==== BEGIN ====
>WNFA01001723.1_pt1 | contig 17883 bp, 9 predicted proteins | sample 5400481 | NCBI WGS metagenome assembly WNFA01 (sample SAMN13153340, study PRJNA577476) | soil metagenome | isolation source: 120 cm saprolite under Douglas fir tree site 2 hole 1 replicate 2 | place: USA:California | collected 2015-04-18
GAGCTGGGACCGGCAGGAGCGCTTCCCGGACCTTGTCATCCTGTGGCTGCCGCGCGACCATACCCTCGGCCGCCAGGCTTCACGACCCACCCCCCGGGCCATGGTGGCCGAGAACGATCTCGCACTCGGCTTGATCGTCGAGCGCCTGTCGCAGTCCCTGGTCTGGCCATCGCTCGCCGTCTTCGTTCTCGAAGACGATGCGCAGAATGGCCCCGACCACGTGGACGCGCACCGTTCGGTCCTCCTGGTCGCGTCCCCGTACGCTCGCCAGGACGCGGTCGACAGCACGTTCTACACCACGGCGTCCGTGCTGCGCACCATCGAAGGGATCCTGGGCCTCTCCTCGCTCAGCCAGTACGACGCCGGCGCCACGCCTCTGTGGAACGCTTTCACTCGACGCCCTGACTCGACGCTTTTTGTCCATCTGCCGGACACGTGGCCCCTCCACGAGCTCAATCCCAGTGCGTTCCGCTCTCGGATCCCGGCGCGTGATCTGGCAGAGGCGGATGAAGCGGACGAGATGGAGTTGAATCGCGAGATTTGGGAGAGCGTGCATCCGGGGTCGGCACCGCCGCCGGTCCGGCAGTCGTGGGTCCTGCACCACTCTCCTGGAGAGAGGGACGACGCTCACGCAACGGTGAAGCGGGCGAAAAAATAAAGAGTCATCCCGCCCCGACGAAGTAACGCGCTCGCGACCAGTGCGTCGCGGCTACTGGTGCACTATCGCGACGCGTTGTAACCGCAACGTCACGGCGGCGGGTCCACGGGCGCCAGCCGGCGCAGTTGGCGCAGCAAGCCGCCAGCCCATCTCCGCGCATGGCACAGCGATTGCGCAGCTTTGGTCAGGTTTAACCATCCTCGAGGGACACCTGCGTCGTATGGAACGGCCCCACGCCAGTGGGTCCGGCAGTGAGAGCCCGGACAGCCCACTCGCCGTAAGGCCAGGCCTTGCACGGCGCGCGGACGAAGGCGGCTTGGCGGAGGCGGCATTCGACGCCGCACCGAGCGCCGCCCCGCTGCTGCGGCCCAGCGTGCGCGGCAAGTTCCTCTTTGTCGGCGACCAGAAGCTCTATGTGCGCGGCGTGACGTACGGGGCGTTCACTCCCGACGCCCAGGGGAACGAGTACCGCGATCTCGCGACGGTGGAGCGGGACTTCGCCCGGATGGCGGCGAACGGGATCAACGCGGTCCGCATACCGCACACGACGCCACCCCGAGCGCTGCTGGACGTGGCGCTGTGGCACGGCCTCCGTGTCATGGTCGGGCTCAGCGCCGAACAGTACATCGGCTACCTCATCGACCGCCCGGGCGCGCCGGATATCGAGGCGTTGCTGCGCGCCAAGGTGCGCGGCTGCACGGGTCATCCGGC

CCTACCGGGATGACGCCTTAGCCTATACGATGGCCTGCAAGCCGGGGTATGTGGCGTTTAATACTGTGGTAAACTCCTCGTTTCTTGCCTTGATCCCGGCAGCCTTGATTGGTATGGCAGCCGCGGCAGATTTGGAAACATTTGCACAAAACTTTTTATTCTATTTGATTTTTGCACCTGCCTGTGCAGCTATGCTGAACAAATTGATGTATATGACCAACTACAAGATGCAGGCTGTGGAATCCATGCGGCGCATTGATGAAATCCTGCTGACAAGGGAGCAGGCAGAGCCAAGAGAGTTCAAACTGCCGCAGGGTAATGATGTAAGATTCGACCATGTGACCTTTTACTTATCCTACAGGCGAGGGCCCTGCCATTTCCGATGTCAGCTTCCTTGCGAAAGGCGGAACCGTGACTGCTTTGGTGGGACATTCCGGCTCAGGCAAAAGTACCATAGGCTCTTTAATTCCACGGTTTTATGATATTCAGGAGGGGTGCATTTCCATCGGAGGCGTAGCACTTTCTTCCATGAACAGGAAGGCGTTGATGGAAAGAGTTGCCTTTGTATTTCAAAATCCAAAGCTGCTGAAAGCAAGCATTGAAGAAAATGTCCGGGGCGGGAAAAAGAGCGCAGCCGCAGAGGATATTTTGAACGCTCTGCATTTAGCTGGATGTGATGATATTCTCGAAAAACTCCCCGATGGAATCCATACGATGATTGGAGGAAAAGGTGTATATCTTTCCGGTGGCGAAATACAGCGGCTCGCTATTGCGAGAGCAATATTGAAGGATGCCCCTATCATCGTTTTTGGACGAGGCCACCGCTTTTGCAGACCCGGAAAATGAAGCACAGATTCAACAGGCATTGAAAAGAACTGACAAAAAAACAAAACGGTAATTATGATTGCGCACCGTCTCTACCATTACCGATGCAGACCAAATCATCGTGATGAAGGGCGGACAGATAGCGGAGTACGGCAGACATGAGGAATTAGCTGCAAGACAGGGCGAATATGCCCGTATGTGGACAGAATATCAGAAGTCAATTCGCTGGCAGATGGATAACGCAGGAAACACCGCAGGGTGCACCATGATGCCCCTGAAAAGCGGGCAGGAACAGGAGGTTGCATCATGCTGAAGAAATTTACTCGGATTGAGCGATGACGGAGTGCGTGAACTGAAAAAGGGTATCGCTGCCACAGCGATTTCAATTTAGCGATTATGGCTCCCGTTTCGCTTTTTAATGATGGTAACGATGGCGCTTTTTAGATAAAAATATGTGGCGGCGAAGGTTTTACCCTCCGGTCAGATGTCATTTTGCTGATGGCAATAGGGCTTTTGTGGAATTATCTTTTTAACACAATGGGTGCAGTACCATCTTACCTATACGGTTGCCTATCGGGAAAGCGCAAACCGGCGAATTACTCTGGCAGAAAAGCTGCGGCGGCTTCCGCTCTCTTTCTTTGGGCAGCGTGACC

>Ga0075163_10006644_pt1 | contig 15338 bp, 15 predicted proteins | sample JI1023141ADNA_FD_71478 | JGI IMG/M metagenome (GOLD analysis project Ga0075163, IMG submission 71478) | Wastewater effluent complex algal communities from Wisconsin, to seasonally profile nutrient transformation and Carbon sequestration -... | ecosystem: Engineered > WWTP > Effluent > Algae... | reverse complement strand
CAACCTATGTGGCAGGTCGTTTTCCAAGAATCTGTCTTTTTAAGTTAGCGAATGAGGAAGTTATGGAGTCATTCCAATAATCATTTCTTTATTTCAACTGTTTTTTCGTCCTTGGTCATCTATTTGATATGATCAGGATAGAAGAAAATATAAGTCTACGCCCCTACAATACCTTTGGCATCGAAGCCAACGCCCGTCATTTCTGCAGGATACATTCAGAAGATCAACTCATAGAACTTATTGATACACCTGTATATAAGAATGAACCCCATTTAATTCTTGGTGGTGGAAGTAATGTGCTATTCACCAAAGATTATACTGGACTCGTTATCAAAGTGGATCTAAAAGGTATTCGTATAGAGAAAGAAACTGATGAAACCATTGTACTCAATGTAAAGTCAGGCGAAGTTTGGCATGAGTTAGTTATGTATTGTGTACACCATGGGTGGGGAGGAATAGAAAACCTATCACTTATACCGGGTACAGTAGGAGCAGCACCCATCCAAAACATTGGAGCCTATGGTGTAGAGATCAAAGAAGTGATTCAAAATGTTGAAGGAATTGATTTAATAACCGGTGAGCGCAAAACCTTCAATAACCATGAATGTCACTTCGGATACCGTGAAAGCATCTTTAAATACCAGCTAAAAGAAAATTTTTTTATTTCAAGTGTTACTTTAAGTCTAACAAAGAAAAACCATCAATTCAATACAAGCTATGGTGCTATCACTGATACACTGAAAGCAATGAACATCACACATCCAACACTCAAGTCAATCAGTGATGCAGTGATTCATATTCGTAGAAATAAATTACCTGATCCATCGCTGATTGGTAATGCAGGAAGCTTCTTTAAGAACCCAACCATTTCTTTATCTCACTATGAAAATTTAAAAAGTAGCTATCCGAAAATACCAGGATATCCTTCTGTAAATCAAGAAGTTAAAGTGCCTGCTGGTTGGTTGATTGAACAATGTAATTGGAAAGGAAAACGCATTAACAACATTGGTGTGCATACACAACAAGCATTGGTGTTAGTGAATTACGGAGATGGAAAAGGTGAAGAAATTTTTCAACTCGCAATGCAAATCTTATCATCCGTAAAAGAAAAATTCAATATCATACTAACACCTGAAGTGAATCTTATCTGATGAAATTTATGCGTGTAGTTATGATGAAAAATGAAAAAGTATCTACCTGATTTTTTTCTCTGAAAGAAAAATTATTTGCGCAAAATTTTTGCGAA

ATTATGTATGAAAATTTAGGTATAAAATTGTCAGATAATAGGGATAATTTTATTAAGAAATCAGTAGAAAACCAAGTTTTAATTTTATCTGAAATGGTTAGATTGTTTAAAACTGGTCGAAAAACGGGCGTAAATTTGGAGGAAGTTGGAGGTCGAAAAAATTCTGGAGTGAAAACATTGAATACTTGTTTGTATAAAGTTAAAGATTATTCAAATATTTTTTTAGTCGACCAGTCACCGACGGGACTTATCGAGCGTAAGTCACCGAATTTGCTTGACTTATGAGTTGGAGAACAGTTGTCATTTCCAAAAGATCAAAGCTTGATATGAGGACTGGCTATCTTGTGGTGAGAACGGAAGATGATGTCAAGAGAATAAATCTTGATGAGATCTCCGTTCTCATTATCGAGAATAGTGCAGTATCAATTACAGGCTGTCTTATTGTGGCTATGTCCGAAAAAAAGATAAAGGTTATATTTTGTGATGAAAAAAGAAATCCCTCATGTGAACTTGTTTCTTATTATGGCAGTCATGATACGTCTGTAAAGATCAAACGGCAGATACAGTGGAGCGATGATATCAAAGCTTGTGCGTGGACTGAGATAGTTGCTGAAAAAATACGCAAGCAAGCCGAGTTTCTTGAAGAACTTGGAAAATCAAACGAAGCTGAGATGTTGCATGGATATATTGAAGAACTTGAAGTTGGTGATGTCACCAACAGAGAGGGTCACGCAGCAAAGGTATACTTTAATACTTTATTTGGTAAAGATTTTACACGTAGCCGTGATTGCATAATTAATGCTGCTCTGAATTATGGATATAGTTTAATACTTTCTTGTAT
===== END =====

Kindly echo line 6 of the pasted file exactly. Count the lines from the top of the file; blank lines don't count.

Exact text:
ATTATGTATGAAAATTTAGGTATAAAATTGTCAGATAATAGGGATAATTTTATTAAGAAATCAGTAGAAAACCAAGTTTTAATTTTATCTGAAATGGTTAGATTGTTTAAAACTGGTCGAAAAACGGGCGTAAATTTGGAGGAAGTTGGAGGTCGAAAAAATTCTGGAGTGAAAACATTGAATACTTGTTTGTATAAAGTTAAAGATTATTCAAATATTTTTTTAGTCGACCAGTCACCGACGGGACTTATCGAGCGTAAGTCACCGAATTTGCTTGACTTATGAGTTGGAGAACAGTTGTCATTTCCAAAAGATCAAAGCTTGATATGAGGACTGGCTATCTTGTGGTGAGAACGGAAGATGATGTCAAGAGAATAAATCTTGATGAGATCTCCGTTCTCATTATCGAGAATAGTGCAGTATCAATTACAGGCTGTCTTATTGTGGCTATGTCCGAAAAAAAGATAAAGGTTATATTTTGTGATGAAAAAAGAAATCCCTCATGTGAACTTGTTTCTTATTATGGCAGTCATGATACGTCTGTAAAGATCAAACGGCAGATACAGTGGAGCGATGATATCAAAGCTTGTGCGTGGACTGAGATAGTTGCTGAAAAAATACGCAAGCAAGCCGAGTTTCTTGAAGAACTTGGAAAATCAAACGAAGCTGAGATGTTGCATGGATATATTGAAGAACTTGAAGTTGGTGATGTCACCAACAGAGAGGGTCACGCAGCAAAGGTATACTTTAATACTTTATTTGGTAAAGATTTTACACGTAGCCGTGATTGCATAATTAATGCTGCTCTGAATTATGGATATAGTTTAATACTTTCTTGTAT